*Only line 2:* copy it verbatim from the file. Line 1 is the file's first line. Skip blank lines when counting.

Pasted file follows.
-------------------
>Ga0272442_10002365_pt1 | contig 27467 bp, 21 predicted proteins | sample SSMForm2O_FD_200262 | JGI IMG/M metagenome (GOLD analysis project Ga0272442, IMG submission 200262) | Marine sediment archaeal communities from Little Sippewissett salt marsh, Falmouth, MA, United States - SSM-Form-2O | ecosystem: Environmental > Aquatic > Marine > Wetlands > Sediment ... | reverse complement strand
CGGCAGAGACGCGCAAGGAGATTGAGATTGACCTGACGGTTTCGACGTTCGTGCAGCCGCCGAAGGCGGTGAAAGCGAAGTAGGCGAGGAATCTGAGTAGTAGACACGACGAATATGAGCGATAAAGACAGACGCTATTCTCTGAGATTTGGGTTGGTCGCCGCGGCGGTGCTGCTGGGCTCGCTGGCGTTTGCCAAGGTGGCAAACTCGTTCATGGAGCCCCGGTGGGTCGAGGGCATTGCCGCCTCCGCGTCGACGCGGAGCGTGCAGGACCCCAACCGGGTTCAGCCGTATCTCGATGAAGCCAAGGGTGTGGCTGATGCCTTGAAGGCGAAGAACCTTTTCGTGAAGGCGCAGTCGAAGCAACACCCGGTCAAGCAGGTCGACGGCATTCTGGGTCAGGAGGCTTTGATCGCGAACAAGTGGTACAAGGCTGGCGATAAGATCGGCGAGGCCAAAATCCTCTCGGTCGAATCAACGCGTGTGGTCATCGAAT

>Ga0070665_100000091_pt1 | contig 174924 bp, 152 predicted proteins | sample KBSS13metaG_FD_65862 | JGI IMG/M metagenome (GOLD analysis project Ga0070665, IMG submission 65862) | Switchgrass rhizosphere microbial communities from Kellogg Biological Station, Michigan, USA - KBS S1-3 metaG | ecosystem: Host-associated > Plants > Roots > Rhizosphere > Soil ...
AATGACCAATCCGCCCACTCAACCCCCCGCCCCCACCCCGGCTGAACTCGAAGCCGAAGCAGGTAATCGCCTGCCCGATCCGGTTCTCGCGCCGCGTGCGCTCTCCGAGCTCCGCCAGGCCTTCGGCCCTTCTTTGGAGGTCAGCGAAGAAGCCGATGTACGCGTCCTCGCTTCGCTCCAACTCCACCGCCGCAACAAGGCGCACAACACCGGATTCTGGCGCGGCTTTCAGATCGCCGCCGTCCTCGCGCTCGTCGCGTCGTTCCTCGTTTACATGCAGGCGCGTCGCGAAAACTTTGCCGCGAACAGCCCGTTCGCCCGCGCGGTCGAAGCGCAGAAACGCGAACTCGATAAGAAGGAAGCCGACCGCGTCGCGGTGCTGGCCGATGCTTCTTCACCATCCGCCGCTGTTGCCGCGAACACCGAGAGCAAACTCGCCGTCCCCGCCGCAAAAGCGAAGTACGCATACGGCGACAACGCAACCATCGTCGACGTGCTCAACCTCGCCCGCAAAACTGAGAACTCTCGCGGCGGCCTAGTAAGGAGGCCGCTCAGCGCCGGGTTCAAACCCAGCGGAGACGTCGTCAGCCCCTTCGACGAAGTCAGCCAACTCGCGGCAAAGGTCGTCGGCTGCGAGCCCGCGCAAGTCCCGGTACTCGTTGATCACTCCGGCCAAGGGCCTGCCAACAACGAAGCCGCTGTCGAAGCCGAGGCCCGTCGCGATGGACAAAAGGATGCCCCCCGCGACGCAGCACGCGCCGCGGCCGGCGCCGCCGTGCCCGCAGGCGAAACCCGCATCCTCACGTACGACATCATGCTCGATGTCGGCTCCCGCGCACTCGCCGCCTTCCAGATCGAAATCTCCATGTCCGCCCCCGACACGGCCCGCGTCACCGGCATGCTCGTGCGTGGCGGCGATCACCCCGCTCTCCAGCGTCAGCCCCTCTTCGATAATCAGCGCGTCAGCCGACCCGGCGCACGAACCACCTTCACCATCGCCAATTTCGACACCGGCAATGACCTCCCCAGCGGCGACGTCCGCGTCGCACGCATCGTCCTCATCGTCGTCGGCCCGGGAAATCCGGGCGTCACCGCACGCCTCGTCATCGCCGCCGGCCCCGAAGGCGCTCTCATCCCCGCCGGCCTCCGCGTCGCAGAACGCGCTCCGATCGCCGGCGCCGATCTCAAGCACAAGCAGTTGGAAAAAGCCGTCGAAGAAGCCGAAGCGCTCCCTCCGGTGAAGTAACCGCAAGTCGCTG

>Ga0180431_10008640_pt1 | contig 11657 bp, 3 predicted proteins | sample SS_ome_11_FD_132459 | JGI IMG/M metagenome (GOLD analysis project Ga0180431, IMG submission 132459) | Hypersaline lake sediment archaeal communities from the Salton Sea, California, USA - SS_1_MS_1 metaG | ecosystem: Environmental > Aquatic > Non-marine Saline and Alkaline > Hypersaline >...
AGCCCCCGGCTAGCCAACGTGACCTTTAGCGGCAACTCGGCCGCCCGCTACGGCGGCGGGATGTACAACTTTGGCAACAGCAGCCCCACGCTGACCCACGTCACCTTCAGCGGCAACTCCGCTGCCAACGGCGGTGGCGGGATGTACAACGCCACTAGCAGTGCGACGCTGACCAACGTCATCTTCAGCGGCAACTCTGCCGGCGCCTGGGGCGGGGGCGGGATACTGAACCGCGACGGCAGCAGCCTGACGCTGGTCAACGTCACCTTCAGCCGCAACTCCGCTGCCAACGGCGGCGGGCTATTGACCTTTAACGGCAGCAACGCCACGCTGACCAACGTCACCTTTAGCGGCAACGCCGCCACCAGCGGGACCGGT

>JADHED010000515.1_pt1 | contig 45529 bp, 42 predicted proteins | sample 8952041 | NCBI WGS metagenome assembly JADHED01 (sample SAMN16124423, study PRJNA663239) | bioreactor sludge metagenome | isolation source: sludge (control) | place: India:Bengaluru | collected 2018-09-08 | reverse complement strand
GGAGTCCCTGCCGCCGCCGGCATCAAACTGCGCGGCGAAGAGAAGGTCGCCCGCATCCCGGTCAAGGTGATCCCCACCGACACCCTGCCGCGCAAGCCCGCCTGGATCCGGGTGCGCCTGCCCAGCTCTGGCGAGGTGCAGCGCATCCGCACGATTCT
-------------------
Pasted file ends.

CGGCAGAGACGCGCAAGGAGATTGAGATTGACCTGACGGTTTCGACGTTCGTGCAGCCGCCGAAGGCGGTGAAAGCGAAGTAGGCGAGGAATCTGAGTAGTAGACACGACGAATATGAGCGATAAAGACAGACGCTATTCTCTGAGATTTGGGTTGGTCGCCGCGGCGGTGCTGCTGGGCTCGCTGGCGTTTGCCAAGGTGGCAAACTCGTTCATGGAGCCCCGGTGGGTCGAGGGCATTGCCGCCTCCGCGTCGACGCGGAGCGTGCAGGACCCCAACCGGGTTCAGCCGTATCTCGATGAAGCCAAGGGTGTGGCTGATGCCTTGAAGGCGAAGAACCTTTTCGTGAAGGCGCAGTCGAAGCAACACCCGGTCAAGCAGGTCGACGGCATTCTGGGTCAGGAGGCTTTGATCGCGAACAAGTGGTACAAGGCTGGCGATAAGATCGGCGAGGCCAAAATCCTCTCGGTCGAATCAACGCGTGTGGTCATCGAAT